Daniela-Ioana Enache has tubes in her nose, soft toys on her bed and her loving father watches over her as she recovers from heart surgery.
The two-year-old girl who has Down’s Syndrome is one of the lucky ones.
The Grigore Alexandrescu children’s hospital in Bucharest where she had surgery on her right ventricle and pulmonary artery on Sept. 24 has state-of-the-art equipment for heart surgery, but there’s little activity in the sophisticated operating theatres during a visit one day this week.
Perhaps because the unit has just one heart surgeon. “That’s me,” said Andrei Barsan whose last operation was six days earlier. The unit’s anesthetist is on maternity leave and there is no Intensive Care Unit specialist.
“To function minimally, we need another surgeon and at least one anesthetist and there’s the ICU issue, too,” said Barsan, calling the situation “highly demanding.” It comes down to this:
“If you don’t have someone to put the patient to sleep, you can’t do your job.”
To carry out life-saving heart surgery, Grigore Alexandrescu relies on visiting doctors from Italy, the U.S. and other hospitals around Romania. “If we didn’t have (these medics) we couldn’t carry out operations,” he told universal.net.
About 1,000 children are born every year in Romania with heart malformations that require surgery ideally when they are six months old to allow them to lead a normal life. Many don’t get the procedures they need until much later.
“It’s high-risk surgery and a lot of morbidity and mortality. At the end of the day you can’t wait too much,” he said.
The hospital gets financial support from the Rotary Grant Support through its Gift of Life non-profit organization which has invested $865,000 and treated 156 children at the hospital in recent years. The money finances operations at the unit.
Grigore Alexandrescu first opened in 1864 and is the oldest pediatric hospital in southeast Europe. It has about 20,000 admissions per year from all over Romania and has units for burns, orthopedic surgery, neurological surgery, ear nose and throat, and heart surgery.
The hospital could potentially operate annually on 250 heart patients. Last year it carried out 79 operations with 10 other procedures. In comparison, Barsan says Britain’s Great Ormond Street does 500 operations a year, and the Royal Brompton Hospital carries out 400. Paris’ Necker-Enfants Malades performs 1,000 operations.
“We are half-closed, we have patients, but we can’t operate,” he said. The situation is similar in the Marie Curie pediatric hospital, the capital’s other major public pediatric hospital.
The new cardiological unit opened in 2016 and was refurbished with equipment worth about euros six million. The hospital is hoping that the government and the World Bank will approve financing of euros 20 million to pull down the old building and erect a new one.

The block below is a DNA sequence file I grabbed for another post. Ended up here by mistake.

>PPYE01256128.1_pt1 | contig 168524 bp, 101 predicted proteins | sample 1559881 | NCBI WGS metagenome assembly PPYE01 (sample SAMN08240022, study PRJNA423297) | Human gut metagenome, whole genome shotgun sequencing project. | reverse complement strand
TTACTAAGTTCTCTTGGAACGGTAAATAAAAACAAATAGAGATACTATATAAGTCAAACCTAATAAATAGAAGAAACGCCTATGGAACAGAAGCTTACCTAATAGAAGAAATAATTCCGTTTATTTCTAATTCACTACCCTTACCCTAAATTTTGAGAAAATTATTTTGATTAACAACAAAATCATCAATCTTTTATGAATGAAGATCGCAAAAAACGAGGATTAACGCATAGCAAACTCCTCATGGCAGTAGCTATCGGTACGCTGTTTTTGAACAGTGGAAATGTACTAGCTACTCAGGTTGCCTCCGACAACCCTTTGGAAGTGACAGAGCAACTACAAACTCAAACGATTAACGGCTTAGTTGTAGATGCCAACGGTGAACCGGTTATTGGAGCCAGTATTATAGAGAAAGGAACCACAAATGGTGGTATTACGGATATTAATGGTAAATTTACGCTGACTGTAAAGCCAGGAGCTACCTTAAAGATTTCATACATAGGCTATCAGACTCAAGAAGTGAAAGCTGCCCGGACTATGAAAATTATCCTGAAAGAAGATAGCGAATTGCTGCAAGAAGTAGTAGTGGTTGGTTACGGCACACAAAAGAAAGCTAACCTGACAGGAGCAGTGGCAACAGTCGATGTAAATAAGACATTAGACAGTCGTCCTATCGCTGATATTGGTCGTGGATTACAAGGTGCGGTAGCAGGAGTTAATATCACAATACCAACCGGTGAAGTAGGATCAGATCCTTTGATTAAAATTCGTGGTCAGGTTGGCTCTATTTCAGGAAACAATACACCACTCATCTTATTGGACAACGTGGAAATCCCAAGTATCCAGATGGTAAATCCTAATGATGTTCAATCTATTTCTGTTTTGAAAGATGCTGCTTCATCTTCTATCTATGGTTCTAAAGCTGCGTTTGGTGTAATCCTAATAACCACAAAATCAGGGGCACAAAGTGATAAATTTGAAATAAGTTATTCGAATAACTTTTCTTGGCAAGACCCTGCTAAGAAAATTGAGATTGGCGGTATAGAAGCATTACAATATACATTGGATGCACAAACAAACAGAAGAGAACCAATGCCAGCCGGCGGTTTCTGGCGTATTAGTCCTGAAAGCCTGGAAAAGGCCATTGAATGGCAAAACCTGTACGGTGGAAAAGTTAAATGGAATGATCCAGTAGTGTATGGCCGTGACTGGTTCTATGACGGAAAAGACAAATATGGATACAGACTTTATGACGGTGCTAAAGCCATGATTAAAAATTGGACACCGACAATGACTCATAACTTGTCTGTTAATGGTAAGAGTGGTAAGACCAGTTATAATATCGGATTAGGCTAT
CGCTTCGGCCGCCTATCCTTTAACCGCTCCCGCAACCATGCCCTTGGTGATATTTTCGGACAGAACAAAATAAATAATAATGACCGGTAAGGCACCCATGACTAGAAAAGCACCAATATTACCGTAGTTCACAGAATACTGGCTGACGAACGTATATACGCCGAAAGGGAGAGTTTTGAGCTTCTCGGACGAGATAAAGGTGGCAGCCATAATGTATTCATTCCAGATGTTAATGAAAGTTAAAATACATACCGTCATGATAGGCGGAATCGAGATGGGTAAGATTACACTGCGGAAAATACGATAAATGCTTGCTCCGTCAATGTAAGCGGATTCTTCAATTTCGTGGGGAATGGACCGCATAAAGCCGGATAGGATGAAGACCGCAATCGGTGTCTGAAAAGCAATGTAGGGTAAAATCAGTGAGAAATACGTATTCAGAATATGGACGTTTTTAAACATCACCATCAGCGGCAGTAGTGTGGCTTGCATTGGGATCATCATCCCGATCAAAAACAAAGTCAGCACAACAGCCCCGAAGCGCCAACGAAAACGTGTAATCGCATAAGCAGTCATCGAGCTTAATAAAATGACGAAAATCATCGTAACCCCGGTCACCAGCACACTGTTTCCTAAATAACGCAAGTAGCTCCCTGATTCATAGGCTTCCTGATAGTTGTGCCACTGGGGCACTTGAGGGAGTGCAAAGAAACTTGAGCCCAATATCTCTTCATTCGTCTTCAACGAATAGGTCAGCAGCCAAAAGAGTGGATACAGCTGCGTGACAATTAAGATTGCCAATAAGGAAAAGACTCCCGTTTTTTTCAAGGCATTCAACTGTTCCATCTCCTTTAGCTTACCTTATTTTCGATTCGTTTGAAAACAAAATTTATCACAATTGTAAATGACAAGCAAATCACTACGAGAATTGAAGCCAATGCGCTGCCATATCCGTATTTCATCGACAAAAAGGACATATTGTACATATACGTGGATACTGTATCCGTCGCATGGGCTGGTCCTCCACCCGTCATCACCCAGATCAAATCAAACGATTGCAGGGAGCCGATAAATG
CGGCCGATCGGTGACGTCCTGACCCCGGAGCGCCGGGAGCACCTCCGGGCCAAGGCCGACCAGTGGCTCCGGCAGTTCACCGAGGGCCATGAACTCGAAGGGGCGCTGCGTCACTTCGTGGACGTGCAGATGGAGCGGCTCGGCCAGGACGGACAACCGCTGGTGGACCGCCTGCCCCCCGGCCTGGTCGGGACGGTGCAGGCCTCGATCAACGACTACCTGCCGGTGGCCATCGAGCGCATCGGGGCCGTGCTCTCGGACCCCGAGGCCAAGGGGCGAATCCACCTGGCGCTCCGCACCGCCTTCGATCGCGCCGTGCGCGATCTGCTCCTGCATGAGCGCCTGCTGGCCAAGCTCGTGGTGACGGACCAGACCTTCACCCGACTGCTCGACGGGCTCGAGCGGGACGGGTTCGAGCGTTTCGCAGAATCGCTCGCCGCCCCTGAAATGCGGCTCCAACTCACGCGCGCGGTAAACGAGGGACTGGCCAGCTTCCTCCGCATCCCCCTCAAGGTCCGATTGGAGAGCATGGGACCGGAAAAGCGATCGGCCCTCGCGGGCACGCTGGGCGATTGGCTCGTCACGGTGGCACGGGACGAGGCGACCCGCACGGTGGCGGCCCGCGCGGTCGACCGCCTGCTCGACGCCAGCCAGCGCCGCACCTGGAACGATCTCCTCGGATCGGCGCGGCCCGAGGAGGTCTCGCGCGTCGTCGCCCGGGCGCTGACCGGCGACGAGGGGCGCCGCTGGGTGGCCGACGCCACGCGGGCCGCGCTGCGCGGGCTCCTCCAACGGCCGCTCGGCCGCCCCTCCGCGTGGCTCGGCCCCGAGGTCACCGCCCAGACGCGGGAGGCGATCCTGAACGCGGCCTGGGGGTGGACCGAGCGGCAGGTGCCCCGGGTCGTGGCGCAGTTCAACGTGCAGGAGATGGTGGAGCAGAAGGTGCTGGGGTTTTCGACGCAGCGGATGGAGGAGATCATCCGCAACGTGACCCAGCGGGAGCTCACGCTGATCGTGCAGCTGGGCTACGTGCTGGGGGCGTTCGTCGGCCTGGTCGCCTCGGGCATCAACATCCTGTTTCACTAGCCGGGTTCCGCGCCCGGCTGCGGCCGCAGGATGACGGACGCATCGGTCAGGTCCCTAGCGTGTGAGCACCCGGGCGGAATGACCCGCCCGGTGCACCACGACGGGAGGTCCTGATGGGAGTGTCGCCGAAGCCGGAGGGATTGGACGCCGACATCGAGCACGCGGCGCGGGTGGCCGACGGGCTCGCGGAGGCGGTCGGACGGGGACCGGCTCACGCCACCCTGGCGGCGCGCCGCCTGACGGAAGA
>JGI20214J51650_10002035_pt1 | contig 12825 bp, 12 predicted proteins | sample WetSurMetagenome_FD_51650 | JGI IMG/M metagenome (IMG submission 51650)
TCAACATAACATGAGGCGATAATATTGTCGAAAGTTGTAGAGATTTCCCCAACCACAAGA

Barsan believes Romania needs a national debate to reorganize the health system, including preparing for emergencies such as how to handle patients after the fire at the Colectiv nightclub in 2015 which killed 64 people.
He says the hospitals; main problem is personnel. “It’s not good enough to have good building and equipment; you need people to work with the equipment. Although the government substantially raised salaries in March 2017, he says the pay is low compared to other European countries. On top of that, the system needs to be reformed, there are growing numbers of lawsuits from patients and medics suffer from burnout, he says. “They say: ‘why should I kill myself?” There is also a lack of psychologists, physiotherapists and others who do jobs that support surgeons.
If there are less doctors than before, Romania also has a falling birthrate.
Last year, Romania had the lowest birthrate since 1966 when former Communist leader Nicolae Ceausescu introduced a near ban on abortion. There were just 180,500 births last year, about a third of what it was after communism collapsed in 1989.
Health Minister Sorina Pintea said 2,312 medics left Romania in 2018, more than six doctors a day, down from 2017 when about 2,800 left the country.
Barsan, a Romanian pediatric cardiovascular surgeon, worked in Britain, France and Italy and then came back to Romania and has been working at the hospital for about 18 months. “It is frustrating because there a lot of patients who need treatment and the system is slow.”
“We have to give these kids a destiny,” says Barsan. “It’s too complicated to send them to Marie Curie, Cluj and Targu Mures or abroad.”
Cristian Vasile Enache, a 41-year-old firefighter from Bacau, is staying at the hospital to look after his daughter. She was abandoned by her mother when she was three months old and Enache is currently caring for her on paternity leave.
“Words are not enough to express my gratitude,” he said. “When I see the doctor, I see God. The hospital greeted us with open doors and open arms; they helped us until the end.”
While Barsan is frustrated that the hospital isn’t operating on more of Romania’s sick children, parents feel an overwhelming sense of gratitude. Daniela “has been reborn so she can enjoy her childhood,” said Enache.
“The staff here are guardian angels.”
Alison Mutler is an experienced British journalist based in Bucharest and has covered Romania, Moldova and occasionally Bulgaria and Hungary for almost 30 years. She first reported from Romania, Bulgaria and Moldova before communism ended, and was In Romania, working for British television station ITV during the 1989 anti-communist revolt. She recently left the Associated Press after 25 years. Her Twitter handle is @AlisoNJMutler